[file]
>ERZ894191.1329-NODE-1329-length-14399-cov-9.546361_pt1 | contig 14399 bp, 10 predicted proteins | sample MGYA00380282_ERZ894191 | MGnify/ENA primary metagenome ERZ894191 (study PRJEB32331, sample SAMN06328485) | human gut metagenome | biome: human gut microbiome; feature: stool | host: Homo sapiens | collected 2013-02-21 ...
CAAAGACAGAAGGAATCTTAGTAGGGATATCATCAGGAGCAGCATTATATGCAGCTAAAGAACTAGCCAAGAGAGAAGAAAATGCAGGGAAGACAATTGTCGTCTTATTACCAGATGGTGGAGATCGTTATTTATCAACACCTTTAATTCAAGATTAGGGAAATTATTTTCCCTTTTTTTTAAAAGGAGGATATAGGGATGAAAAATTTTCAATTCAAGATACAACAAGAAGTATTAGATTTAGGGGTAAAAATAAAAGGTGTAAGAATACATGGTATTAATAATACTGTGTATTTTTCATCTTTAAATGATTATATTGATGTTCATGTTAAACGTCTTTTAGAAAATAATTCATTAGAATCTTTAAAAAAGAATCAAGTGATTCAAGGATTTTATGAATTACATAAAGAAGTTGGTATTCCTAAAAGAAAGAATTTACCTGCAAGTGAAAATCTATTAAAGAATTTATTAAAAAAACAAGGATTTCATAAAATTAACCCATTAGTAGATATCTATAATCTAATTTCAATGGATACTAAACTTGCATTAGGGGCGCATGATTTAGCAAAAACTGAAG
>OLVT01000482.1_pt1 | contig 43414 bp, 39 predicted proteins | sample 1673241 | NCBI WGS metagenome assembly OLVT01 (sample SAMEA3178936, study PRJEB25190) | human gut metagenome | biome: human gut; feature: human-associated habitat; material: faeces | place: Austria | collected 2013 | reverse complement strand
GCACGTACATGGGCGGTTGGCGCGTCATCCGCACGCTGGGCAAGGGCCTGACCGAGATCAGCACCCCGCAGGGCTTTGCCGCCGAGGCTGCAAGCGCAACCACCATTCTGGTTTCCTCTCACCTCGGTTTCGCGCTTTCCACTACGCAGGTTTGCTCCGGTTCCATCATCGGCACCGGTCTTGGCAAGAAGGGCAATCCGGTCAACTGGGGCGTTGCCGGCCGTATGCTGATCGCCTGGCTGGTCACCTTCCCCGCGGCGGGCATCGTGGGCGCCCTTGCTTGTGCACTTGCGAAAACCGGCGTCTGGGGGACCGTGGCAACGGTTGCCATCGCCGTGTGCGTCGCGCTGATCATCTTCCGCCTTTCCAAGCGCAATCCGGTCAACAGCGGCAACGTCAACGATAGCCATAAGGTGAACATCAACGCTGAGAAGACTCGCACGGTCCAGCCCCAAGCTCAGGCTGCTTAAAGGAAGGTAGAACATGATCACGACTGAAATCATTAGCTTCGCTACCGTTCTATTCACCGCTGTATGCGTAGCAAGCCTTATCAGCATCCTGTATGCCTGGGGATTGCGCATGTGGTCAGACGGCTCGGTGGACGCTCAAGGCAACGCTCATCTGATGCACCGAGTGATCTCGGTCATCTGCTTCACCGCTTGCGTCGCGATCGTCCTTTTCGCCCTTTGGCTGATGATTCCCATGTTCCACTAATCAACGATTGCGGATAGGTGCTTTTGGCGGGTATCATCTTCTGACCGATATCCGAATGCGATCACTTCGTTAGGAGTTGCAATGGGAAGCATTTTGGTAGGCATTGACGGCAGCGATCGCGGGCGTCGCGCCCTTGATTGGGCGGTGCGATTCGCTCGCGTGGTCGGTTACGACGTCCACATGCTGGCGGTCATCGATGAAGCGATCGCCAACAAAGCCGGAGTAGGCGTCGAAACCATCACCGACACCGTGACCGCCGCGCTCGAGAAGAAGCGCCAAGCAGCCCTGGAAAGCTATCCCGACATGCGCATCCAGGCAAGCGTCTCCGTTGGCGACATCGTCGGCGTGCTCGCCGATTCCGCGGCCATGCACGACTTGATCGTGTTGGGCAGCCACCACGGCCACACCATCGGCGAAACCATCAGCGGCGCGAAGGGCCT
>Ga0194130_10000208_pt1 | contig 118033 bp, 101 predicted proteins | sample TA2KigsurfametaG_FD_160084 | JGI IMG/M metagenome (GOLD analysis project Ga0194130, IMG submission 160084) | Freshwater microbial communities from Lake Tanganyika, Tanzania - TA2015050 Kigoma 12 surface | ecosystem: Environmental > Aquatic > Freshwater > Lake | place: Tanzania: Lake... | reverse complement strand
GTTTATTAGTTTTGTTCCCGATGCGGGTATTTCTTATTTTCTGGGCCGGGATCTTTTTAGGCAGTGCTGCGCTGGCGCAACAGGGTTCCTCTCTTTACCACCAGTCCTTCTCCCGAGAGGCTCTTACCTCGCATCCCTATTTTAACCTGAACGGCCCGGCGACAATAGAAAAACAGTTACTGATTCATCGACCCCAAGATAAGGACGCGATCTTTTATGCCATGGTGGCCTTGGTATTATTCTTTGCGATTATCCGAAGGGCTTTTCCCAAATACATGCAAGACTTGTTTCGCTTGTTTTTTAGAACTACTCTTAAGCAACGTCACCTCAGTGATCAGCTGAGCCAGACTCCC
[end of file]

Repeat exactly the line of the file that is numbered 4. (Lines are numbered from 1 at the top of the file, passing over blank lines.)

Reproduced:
GCACGTACATGGGCGGTTGGCGCGTCATCCGCACGCTGGGCAAGGGCCTGACCGAGATCAGCACCCCGCAGGGCTTTGCCGCCGAGGCTGCAAGCGCAACCACCATTCTGGTTTCCTCTCACCTCGGTTTCGCGCTTTCCACTACGCAGGTTTGCTCCGGTTCCATCATCGGCACCGGTCTTGGCAAGAAGGGCAATCCGGTCAACTGGGGCGTTGCCGGCCGTATGCTGATCGCCTGGCTGGTCACCTTCCCCGCGGCGGGCATCGTGGGCGCCCTTGCTTGTGCACTTGCGAAAACCGGCGTCTGGGGGACCGTGGCAACGGTTGCCATCGCCGTGTGCGTCGCGCTGATCATCTTCCGCCTTTCCAAGCGCAATCCGGTCAACAGCGGCAACGTCAACGATAGCCATAAGGTGAACATCAACGCTGAGAAGACTCGCACGGTCCAGCCCCAAGCTCAGGCTGCTTAAAGGAAGGTAGAACATGATCACGACTGAAATCATTAGCTTCGCTACCGTTCTATTCACCGCTGTATGCGTAGCAAGCCTTATCAGCATCCTGTATGCCTGGGGATTGCGCATGTGGTCAGACGGCTCGGTGGACGCTCAAGGCAACGCTCATCTGATGCACCGAGTGATCTCGGTCATCTGCTTCACCGCTTGCGTCGCGATCGTCCTTTTCGCCCTTTGGCTGATGATTCCCATGTTCCACTAATCAACGATTGCGGATAGGTGCTTTTGGCGGGTATCATCTTCTGACCGATATCCGAATGCGATCACTTCGTTAGGAGTTGCAATGGGAAGCATTTTGGTAGGCATTGACGGCAGCGATCGCGGGCGTCGCGCCCTTGATTGGGCGGTGCGATTCGCTCGCGTGGTCGGTTACGACGTCCACATGCTGGCGGTCATCGATGAAGCGATCGCCAACAAAGCCGGAGTAGGCGTCGAAACCATCACCGACACCGTGACCGCCGCGCTCGAGAAGAAGCGCCAAGCAGCCCTGGAAAGCTATCCCGACATGCGCATCCAGGCAAGCGTCTCCGTTGGCGACATCGTCGGCGTGCTCGCCGATTCCGCGGCCATGCACGACTTGATCGTGTTGGGCAGCCACCACGGCCACACCATCGGCGAAACCATCAGCGGCGCGAAGGGCCT